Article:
Tag Archives: Norman Dubie

“They are bad boats and they hate their anchors”

Objects. Simple, inanimate, quotidian, and when looked at with intimate focus, the subject of some of the works of art I love best.* So, for 2016’s monthly series*, the topic will be: objects. And I’m kicking it off with a look at Laura Jensen’s poem “Bad Boats” from her (out of print but find-able) collection of the same name. Continue reading

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February

February. In Portland we’re having fantastic 50′ weather and warm rain, but I always think of February as snowy, and so it is most often in February poems. One of my favorite February poems is Norman Dubie‘s “February: The Boy Breughel.”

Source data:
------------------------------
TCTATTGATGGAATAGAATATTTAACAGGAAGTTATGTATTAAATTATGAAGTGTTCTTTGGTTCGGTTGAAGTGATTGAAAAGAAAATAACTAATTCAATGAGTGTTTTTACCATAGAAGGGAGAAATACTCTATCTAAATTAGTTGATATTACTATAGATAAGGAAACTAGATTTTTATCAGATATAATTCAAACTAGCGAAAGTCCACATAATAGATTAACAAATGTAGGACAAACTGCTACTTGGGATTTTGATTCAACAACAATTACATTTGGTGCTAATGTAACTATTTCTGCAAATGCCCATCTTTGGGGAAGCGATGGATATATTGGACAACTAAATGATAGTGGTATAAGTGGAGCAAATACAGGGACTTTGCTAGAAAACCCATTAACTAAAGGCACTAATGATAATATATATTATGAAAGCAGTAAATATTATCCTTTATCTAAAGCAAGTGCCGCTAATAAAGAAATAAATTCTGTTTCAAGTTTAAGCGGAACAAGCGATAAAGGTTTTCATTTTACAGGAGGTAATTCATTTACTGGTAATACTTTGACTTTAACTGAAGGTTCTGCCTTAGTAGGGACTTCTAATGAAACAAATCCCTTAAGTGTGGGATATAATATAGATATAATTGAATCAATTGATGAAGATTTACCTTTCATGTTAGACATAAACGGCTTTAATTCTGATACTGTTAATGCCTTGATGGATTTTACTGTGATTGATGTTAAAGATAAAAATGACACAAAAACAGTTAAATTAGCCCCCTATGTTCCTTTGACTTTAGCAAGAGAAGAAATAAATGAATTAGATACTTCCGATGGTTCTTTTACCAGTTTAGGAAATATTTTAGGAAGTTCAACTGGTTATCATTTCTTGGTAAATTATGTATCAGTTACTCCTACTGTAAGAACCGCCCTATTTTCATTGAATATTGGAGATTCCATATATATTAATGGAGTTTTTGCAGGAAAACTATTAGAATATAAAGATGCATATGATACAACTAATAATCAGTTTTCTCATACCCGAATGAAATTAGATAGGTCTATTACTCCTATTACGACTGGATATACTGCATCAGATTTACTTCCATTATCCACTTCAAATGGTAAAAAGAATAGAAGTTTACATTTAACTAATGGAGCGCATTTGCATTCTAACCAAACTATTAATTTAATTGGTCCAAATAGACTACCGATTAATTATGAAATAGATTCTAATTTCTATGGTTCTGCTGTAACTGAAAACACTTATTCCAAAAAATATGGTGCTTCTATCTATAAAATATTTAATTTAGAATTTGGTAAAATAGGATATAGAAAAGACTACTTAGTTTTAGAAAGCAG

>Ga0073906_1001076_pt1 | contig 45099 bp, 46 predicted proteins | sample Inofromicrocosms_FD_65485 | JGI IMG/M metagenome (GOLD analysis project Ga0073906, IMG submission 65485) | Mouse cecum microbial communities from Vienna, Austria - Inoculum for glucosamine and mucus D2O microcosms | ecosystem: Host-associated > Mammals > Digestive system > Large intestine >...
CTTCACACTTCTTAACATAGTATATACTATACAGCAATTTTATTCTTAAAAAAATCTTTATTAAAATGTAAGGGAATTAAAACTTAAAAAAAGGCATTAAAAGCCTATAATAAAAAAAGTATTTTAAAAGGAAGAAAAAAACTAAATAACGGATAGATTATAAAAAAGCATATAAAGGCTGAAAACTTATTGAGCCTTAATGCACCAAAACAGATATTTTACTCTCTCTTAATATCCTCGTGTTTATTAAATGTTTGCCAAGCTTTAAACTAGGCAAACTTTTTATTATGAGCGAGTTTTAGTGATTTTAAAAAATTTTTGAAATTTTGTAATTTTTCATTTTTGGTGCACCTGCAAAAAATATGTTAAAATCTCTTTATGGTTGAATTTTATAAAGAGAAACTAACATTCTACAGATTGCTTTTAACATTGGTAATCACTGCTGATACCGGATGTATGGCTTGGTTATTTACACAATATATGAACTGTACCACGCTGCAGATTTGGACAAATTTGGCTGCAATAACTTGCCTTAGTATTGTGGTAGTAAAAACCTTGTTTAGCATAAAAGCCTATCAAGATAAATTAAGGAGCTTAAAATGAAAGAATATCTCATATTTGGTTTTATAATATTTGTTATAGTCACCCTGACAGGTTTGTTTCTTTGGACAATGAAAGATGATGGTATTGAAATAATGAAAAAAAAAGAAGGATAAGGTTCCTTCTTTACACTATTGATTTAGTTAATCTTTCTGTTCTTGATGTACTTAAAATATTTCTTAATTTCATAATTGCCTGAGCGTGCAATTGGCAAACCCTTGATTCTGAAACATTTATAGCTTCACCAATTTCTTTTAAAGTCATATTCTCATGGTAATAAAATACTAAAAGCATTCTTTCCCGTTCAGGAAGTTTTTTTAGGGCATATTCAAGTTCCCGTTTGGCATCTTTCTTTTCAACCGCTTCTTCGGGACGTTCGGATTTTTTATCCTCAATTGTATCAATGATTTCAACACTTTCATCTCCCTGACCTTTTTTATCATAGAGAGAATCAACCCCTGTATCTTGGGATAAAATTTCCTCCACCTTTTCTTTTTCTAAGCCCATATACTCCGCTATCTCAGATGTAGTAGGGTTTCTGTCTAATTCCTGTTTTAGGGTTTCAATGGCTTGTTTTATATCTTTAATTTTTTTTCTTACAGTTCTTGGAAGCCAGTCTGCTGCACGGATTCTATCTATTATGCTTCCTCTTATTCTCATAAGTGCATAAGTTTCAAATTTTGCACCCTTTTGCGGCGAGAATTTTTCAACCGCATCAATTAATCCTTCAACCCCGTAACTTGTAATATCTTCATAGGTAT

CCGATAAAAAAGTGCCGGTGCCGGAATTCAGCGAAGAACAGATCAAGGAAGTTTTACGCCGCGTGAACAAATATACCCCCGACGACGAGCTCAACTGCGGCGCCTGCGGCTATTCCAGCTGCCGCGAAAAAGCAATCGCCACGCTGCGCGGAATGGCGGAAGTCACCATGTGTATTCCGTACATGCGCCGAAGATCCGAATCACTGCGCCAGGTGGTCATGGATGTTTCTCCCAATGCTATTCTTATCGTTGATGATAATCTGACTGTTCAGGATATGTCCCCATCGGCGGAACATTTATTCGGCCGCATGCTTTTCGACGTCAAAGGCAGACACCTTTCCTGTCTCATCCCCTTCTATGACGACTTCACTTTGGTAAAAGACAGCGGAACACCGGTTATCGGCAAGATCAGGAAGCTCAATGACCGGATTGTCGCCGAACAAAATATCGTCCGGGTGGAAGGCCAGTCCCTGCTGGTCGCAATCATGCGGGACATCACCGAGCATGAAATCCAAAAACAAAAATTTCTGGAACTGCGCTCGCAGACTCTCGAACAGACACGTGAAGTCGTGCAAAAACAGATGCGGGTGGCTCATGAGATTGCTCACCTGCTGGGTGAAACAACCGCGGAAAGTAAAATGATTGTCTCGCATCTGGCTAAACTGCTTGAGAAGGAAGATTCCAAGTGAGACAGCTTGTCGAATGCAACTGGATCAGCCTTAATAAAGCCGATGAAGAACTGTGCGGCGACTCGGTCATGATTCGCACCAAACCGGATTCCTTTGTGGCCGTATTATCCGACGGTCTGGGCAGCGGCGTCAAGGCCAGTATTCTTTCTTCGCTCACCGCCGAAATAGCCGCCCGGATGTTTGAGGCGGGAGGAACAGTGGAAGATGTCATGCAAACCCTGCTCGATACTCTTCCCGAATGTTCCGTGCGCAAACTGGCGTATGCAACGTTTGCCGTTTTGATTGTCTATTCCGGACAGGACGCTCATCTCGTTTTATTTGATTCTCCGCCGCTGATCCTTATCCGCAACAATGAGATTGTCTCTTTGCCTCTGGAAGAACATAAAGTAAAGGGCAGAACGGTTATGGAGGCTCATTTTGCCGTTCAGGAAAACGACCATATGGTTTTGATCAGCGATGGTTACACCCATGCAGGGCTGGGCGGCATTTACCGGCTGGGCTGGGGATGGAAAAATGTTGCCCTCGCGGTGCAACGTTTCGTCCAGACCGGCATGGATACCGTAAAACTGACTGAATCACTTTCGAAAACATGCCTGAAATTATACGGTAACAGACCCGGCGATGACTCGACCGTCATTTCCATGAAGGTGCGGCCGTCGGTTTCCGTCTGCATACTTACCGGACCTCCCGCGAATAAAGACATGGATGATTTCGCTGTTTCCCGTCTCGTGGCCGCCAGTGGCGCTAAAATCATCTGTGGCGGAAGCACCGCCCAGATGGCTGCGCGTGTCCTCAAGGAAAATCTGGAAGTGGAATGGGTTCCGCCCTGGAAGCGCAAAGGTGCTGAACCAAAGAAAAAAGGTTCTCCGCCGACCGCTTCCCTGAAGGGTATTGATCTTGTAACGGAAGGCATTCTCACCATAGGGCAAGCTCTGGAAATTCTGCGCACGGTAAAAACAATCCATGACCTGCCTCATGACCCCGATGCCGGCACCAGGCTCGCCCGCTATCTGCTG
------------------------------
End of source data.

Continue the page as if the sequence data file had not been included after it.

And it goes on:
It starts out with this beautiful metaphor,

The birches stand in their beggar’s row:
Each poor tree
Has had its wrists nearly
Torn from the clear sleeves of bone,

“Clear sleeves of bone”! Then it moves to a further beggar image, “These icy trees / Are hanging by their thumbs” which is, well, terrible. Continue reading

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